Moreover, differences have begun to emerge between the regime and its supporters among those businessmen who played a prominent role in derailing the democratic process, and received compensation from the regime in different ways. Some key businessmen in this grouping have responded sharply to various accusations leveled at them by the regime. [2] On the one hand, because the interests of the regime currently governing Egypt are based upon strengthening the military’s industrial-economic and real estate empire, businessmen are needed as project contractors or as the army’s junior partners. On the other hand, the regime continues to speak of the vital role of businessmen in the much-vaunted Nahda (“Renaissance”) Project.  Irrespective of the conflicts, the compromises reached between officers and businessmen with regard to the allocation of economic gains will be at the expense of the poorest strata of society.

Government Promises, Popular Disaffection

One can observe a growing popular discontent, as the government's inability to accomplish its promises to achieve economic stability becomes more apparent.  This is amid a continued deterioration of living conditions and high prices, accompanied by phenomena similar to those that deepened the crisis of the Morsi regime in the last months of his rule, such as electricity cuts, queues at gas stations, and so on. 

Moreover, there has been mounting and increasingly sarcastic criticism of the economic rescue program the government claimed it was carrying out, in which most of the key projects were promoted as “gigantic”, and were therefore allocated to the armed forces on the basis of their capacity for  project planning and management. Many experts considered these projects to be characterized by a high cost and feeble economic return, with their implementation depending entirely on the availability of external support.

Furthermore, the slogan of a ‘war against terror’, long used by the regime as an instrument for confiscating the public space, has ceased to be useful, as harsh repression including the most serious violations of human rights afflicts opposition politicians, activists and jurists far beyond Islamic movement circles. By the same token, inflating the threat posed by the Muslim Brotherhood, often invoked to explain economic setbacks, no longer appears able to cover up weak government performance and frequent disasters stemming from mismanagement and corruption. Criticism of the regime’s media has grown in light of broad discontent with the atmosphere of repression of freedoms. Voices have emerged, some of them from within the regime, taking issue with the propaganda strategy, and warning of the limited use of a unified press and controlled media campaigns principally aimed at burnishing Sisi’s image. Media repression in the form of interdictions and prohibitions, as well as prosecutions of independent journalists and opposition figures, has generated a great deal of criticism.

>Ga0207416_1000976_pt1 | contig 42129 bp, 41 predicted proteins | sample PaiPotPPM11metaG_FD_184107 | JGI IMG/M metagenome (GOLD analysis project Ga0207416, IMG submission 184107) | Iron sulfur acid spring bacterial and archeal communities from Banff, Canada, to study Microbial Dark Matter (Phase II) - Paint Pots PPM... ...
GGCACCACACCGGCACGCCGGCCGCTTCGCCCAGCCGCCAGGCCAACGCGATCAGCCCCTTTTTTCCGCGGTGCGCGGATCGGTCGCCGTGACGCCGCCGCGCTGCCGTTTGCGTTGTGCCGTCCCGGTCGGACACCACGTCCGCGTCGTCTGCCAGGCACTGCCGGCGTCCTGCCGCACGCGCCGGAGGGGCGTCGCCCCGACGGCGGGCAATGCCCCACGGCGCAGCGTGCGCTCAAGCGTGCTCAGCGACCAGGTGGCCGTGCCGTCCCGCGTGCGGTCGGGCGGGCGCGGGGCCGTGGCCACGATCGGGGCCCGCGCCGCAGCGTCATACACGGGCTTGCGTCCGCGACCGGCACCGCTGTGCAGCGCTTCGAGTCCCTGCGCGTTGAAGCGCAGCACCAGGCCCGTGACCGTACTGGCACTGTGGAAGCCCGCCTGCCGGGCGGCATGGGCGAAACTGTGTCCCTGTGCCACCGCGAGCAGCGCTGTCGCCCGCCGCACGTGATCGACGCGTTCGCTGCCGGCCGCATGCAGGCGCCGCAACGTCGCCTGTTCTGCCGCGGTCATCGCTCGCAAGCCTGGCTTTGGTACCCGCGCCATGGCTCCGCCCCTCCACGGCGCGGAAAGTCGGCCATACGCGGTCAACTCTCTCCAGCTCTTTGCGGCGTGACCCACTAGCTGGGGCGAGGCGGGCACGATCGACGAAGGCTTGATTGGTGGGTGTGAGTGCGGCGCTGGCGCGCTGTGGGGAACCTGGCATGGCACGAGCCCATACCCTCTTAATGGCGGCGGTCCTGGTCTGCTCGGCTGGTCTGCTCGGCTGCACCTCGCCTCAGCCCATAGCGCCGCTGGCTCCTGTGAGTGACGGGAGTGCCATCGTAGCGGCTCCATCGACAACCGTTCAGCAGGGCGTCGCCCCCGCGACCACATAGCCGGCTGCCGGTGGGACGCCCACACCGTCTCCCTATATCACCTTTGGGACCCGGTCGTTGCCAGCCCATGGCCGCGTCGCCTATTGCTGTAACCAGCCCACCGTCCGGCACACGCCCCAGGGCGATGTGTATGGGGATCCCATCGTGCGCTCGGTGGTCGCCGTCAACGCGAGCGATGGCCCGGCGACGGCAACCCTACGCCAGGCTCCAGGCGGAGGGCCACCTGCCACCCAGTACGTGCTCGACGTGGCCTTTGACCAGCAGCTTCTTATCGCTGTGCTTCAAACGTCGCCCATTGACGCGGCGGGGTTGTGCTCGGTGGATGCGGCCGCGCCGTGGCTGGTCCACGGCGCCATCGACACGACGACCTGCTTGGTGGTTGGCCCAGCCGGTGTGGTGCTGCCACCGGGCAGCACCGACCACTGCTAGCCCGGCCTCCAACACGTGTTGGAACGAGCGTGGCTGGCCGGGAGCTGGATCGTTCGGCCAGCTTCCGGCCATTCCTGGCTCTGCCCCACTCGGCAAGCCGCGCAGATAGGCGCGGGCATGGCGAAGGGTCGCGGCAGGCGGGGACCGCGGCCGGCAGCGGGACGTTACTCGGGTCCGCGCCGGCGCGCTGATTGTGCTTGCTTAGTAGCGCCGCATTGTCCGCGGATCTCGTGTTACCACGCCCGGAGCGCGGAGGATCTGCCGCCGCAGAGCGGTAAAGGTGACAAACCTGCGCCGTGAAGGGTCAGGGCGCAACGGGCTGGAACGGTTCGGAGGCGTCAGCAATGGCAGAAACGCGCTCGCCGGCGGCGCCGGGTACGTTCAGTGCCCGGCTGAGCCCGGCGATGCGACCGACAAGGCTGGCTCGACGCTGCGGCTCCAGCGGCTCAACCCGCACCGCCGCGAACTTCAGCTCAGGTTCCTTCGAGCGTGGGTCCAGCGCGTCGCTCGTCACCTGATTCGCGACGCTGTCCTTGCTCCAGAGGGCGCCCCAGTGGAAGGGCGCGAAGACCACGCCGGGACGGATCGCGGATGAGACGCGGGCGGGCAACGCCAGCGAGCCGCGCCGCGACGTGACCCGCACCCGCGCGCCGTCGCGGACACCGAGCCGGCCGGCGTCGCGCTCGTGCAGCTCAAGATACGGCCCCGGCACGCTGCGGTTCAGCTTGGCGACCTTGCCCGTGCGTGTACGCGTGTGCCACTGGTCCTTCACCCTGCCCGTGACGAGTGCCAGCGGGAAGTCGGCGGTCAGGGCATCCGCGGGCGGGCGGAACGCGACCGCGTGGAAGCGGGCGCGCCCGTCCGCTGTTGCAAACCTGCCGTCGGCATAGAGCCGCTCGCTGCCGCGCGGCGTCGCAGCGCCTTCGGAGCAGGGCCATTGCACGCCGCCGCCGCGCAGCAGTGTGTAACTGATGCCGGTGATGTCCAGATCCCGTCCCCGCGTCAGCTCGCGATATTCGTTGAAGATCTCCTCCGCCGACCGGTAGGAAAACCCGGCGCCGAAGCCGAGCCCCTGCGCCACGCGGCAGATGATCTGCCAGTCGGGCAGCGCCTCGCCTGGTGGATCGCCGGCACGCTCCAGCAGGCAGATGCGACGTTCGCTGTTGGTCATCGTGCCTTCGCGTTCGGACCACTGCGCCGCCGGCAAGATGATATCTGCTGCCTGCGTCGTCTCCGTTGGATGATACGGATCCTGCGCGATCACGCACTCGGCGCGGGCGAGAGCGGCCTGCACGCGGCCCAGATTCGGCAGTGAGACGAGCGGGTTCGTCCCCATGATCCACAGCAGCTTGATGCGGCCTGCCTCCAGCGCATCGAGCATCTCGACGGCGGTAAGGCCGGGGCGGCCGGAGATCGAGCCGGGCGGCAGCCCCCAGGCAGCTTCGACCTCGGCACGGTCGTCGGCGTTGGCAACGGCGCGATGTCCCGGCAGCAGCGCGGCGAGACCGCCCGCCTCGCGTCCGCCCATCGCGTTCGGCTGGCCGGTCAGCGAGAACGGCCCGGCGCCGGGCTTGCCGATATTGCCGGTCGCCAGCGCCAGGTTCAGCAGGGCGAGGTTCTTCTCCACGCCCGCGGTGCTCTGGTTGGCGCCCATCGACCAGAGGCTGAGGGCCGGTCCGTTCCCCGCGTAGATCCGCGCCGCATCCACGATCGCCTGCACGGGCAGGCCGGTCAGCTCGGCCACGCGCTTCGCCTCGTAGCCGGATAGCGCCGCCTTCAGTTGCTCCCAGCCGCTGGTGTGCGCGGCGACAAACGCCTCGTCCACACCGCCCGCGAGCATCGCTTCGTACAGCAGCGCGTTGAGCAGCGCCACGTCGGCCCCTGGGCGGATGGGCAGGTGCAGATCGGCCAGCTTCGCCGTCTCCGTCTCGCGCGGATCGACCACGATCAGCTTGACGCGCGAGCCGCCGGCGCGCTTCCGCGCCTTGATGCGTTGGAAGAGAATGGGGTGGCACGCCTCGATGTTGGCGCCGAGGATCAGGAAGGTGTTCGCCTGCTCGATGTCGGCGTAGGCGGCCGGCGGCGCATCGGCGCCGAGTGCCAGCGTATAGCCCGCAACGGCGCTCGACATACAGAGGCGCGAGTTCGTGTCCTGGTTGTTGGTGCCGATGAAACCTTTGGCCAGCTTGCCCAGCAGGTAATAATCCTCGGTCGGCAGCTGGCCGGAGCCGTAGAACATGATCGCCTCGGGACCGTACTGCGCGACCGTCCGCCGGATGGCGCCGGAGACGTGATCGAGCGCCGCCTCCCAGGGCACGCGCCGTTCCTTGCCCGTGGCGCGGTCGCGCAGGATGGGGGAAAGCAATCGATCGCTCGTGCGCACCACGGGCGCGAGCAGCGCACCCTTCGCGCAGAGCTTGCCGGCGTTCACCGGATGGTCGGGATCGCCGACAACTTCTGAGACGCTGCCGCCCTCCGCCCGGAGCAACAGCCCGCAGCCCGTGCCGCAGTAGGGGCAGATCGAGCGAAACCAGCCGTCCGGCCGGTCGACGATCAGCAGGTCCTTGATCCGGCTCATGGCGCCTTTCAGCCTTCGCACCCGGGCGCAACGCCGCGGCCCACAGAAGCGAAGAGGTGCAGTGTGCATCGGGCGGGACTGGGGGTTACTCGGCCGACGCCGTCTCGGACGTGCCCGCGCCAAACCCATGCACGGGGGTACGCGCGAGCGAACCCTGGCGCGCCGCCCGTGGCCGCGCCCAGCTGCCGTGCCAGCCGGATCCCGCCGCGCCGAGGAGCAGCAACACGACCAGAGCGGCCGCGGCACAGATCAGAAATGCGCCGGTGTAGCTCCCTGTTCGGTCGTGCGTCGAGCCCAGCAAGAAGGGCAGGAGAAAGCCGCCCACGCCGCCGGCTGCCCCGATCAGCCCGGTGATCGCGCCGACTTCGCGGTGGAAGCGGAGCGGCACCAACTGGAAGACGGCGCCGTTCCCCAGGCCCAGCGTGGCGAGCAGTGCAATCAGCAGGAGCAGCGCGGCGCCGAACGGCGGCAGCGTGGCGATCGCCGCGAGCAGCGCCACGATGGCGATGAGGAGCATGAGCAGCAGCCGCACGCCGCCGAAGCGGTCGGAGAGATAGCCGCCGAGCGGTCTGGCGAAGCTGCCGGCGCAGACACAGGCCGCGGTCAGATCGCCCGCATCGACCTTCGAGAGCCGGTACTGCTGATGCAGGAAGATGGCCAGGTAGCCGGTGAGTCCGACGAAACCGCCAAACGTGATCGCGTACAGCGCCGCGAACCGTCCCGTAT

This is all accompanied by a growing sense of the ruling authority’s inability to foster new political space, with its prevarication in implementing electoral benefits and continued domination of the legislature and the judiciary, where it pushes its own verdicts and suppresses any internal critical voices. In this light, the postponement of parliamentary elections should be interpreted as an indication of the regime’s intention to instill the individual ruler with absolute power, and disrupt the landscape of political parties.

External Pressures, Diminishing Aid